What Are Mortgage Lenders Looking For?
When you apply for a mortgage, pre-approval each lender is going to ask you for a lot of information. Some of it may seem superfluous, but it makes more sense when you consider the amount of money you may receive. Here's what they need, and what they plan to do with it.
Stable Employment History
Before anyone is willing to hand buyers hundreds of thousands of dollars in funds to purchase a home, they want to be reasonably certain that the prospective buyer will be able to bring in the income necessary to make the monthly mortgage payment, as well as all other monthly expenses. It starts with a solid job history. Buyers can prove this by verifying consistent employment for the past several years. Be prepared to explain any gaps in employment, especially if they are longer or occurred in the past year or two.
Credit history is a vital aspect of your mortgage application. A mortgage loan is a form of credit, and the lender wants to know how the buyer uses the credit that has been made available to you in the past. Buyers do not need a perfect credit score, and few people have one because the variables are based on things not done as well as problems like late payments or collections accounts. Although a buyer's credit score is something your lender definitely considers, the entire report from all three credit reporting agencies is up for review. Buyers should be able to show that they are consistent about repaying debts, and that they do not currently carry too much debt to be able to pay for a mortgage.
Besides employment, prospective buyers must have a good income in order to qualify for a mortgage. Lenders create their own standards for income requirements, or they use federal guidelines for certain types of loans. The amount of money that can be borrowed is in direct relation to income and current monthly debt obligations. The more income and the less debt a buyer has, the higher amount they can probably get for a mortgage loan. Most people prove their income by showing recent pay stubs from their current employer, or business tax forms if they run a business or are self-employed. If they just got a new job or a promotion, lenders may also be willing to consider the new pay rate in the mortgage application, if buyers can show the offer and new income in writing.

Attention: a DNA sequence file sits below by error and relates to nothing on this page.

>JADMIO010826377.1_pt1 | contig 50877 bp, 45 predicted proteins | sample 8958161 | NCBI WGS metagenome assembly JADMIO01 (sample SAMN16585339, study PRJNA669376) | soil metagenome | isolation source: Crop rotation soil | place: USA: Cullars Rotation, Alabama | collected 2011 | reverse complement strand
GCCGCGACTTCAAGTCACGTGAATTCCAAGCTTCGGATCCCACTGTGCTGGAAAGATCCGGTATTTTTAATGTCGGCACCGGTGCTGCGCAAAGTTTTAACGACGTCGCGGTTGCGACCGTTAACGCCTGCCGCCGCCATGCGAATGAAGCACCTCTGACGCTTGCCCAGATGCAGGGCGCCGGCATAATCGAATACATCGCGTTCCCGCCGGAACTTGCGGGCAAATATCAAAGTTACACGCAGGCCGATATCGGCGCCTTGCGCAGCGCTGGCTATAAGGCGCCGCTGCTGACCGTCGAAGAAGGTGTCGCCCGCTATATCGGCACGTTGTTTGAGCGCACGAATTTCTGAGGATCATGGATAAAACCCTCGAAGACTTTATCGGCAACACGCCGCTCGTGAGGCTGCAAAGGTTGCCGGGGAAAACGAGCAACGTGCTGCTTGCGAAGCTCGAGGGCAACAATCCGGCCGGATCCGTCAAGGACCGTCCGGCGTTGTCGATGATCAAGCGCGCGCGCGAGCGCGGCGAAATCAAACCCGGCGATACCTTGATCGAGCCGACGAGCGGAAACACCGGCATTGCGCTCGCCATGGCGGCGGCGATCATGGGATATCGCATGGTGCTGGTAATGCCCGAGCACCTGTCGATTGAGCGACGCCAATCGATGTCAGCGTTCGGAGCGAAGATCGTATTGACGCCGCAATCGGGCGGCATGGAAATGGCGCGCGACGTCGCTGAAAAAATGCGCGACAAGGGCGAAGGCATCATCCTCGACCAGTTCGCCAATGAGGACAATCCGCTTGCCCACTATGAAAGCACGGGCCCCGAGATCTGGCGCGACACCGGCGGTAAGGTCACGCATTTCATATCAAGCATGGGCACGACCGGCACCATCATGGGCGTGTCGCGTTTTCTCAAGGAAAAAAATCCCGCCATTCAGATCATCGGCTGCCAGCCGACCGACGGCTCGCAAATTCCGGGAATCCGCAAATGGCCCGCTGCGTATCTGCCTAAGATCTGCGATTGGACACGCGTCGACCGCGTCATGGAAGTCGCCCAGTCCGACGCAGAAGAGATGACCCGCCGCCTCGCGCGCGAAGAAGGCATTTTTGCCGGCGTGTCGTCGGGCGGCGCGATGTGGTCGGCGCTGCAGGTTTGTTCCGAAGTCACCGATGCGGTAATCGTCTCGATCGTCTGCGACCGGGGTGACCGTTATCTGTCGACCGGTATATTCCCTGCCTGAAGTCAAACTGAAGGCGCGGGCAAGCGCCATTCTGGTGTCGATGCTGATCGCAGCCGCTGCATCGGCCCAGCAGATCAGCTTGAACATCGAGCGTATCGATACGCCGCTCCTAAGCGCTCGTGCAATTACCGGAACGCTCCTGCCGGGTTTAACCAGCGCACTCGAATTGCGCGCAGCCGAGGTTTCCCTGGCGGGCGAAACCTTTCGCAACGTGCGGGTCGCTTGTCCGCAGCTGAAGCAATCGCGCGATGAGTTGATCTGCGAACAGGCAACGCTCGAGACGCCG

Money in Reserve
No matter how it's sliced, buying a home costs money. Buyers have to make a down payment, which may range from 3–20 percent depending on the type of loan being considered. There are closing costs for the mortgage and the purchase of the home, which often require thousands of dollars in addition. A lender may also request that buyers demonstrate a number of months of mortgage payments in reserve. This serves to protect buyers in case of job loss or a decrease in income. That way, the lender knows the buyer can still make your mortgage payments for a typical period of 3–12 months, despite any employment situation. Be prepared to show these assets in bank statements.
Applying for a mortgage loan can be a little intimidating, especially without knowing what the lender expects. With these four things in hand, buyers can have a better idea of what is needed and how to ensure that the mortgage process is a bit smoother.